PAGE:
'The way the winners react and the speeches they deliver.'
'That is where the fun happens, when the actors and other winners let down their guard, challenge the system, talk about issues that should matter to us,' says Aseem Chhabra.
IMAGE: Guillermo del Toro won the Best Director Oscar for The Shape of Water, which also won the Oscar for Best Picture.
This is the fourth time in the last five years that a Mexico-born film-maker has won the Best Director trophy.
Photograph: Matt Sayles/A.M.P.A.S via Getty Images
The 90th Academy Awards show went off as predicted. There were no major upsets or surprises.
All the big category winners had been predicted based on other industry award functions -- the guilds, and the critics' awards.
Some people may find that boring, as if each award is scripted and pre-planned. But having watched the Academy Award ceremonies since the early 1980s I can say that I like such Oscar shows, where my picks and my ballot win!
But there can be many other surprises -- mostly in the way the winners react and the speeches they deliver.
That is where the fun happens, when the actors and other winners let down their guard, challenge the system, talk about issues that should matter to us.
Two years ago there was the #OscarSoWhite backlash and that led the Academy to attempt to be more inclusive.
They added newer members to reflect the face of cinema around the world and to change the image of the 6,000-member committee that was mostly made up of older, white American men.
That revolution has not happened completely, but things sure look different.
IMAGE: Shashi Kapoor and Sridevi were honoured in the In Memoriam section.
Now even a range of Bollywood actors -- Aamir Khan, Amitabh Bachchan, Aishwarya Rai Bachchan, Priyanka Chopra, Salman Khan, Irrfan Khan and Deepika Padukone -- are voting members of the Academy along with previous Indian names -- Mira Nair, Sharmila Tagore, Deepa Mehta and scriptwriter Sooni Taraporevala.
Included in the list are also three Bengali masters -- Mrinal Sen, Buddhadeb Dasgupta, Goutam Ghose.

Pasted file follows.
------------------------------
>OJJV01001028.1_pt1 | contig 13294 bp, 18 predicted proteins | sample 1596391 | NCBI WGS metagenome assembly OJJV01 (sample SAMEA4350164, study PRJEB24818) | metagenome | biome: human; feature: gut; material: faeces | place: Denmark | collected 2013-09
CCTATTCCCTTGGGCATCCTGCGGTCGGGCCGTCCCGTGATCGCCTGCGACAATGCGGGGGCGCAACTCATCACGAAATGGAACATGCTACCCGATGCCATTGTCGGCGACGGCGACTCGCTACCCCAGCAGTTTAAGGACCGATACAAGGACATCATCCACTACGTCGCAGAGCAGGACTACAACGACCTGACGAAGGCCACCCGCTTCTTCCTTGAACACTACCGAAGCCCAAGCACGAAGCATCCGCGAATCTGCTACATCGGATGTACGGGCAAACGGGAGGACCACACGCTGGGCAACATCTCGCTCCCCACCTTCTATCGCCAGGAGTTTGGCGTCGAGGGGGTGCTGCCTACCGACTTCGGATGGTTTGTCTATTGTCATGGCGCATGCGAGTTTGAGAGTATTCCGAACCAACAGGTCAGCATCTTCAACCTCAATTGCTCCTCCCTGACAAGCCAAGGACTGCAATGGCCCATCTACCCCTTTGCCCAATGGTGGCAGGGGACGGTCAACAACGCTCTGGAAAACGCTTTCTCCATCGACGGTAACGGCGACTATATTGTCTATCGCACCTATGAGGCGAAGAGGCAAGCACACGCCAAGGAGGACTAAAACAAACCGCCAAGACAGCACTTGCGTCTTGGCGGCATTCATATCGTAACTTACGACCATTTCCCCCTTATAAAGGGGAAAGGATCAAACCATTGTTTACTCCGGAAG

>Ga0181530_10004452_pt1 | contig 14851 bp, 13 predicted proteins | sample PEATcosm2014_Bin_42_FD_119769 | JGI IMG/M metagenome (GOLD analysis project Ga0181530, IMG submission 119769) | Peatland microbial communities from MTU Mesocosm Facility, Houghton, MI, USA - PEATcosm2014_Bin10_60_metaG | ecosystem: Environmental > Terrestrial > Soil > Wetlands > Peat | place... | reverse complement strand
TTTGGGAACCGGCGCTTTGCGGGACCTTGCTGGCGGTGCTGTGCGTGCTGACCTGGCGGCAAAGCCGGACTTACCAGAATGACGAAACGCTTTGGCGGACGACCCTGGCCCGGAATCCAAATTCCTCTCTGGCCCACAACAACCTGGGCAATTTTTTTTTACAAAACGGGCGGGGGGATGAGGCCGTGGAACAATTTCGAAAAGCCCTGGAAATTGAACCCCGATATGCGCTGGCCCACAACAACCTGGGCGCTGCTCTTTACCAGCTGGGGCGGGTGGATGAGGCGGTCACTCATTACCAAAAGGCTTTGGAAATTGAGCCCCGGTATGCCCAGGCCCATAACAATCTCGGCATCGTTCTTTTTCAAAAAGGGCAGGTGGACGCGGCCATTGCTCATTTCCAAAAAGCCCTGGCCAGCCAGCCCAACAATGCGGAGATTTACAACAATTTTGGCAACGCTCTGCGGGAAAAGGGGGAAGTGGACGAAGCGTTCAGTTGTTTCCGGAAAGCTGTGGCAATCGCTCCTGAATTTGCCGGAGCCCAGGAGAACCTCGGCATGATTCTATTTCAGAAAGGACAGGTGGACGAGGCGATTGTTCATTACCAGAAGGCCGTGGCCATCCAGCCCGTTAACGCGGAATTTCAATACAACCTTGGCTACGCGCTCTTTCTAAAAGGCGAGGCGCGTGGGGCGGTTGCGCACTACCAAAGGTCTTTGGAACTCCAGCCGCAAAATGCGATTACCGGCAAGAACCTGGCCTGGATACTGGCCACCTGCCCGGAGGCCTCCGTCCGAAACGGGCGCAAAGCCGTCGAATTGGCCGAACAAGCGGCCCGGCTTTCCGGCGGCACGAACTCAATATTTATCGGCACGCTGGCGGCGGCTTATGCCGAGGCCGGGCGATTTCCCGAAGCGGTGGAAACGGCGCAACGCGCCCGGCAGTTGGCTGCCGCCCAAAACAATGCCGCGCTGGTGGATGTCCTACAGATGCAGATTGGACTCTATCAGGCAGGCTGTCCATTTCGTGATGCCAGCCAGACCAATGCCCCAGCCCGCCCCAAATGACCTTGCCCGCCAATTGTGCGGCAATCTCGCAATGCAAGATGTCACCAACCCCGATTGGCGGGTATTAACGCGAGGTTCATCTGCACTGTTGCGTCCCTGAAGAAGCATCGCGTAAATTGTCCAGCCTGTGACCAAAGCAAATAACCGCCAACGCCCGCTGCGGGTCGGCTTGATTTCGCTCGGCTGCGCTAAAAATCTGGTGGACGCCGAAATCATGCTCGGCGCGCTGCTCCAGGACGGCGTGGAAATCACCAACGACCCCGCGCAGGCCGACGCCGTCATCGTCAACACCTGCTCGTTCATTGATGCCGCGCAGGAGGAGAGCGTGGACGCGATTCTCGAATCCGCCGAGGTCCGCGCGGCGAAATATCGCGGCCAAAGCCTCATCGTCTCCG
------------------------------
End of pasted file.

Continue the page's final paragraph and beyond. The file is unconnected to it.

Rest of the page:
Diversity was talked about and addressed in many speeches at the award ceremony.
The Shape of Water -- my favorite movie of the year, and a big Hollywood studio production -- won the two top awards -- Best Picture and Best Director.
The Shape of Water is the story of a mute woman who falls in love with a male sea creature. And her two close friends are an African-American lady colleague and a gay neighbour.
Despite the big Hollywood money behind it, The Shape of Water is the story of marginalised people, outsiders who feel left out until their final victory.
Meanwhile Get Out, a young upstart film-maker -- Jordan Peele's exploration of race relations in America -- got enough notice.
A satire and a horror film, Get Out was talked about a lot during the awards season. Some even suggested it could score the final upset by winning the Oscar for best picture. Get Out finally had to settle with the best original screenplay Oscar.
But Peele made history today. He was the fourth African-American writer to be nominated for original screenplay. And he is the first African-American screenwriter to win an Oscar in that category.
Greta Gerwig became the fifth woman to be nominated in the Best Director category. And although she did not win the Oscar (only one women -- Kathryn Bigelow -- has won in that category for The Hurt Locker), her nomination was celebrated today.
While introducing the nominees in the Best Director category, Emma Stone said: 'These four men -- and Greta Gerwig -- created their own masterpieces this year." The audience immediately applauded as Stone mentioned Gerwig's name.
Gerwig lost the Oscar to Mexico-born Guillermo Del Toro, who was earlier nominated for his original screenplay of Pan's Labyrinth (2006). At a time when President Donald J Trump keeps threatening to build a wall between Mexico and the US, Del Toro's win is remarkable.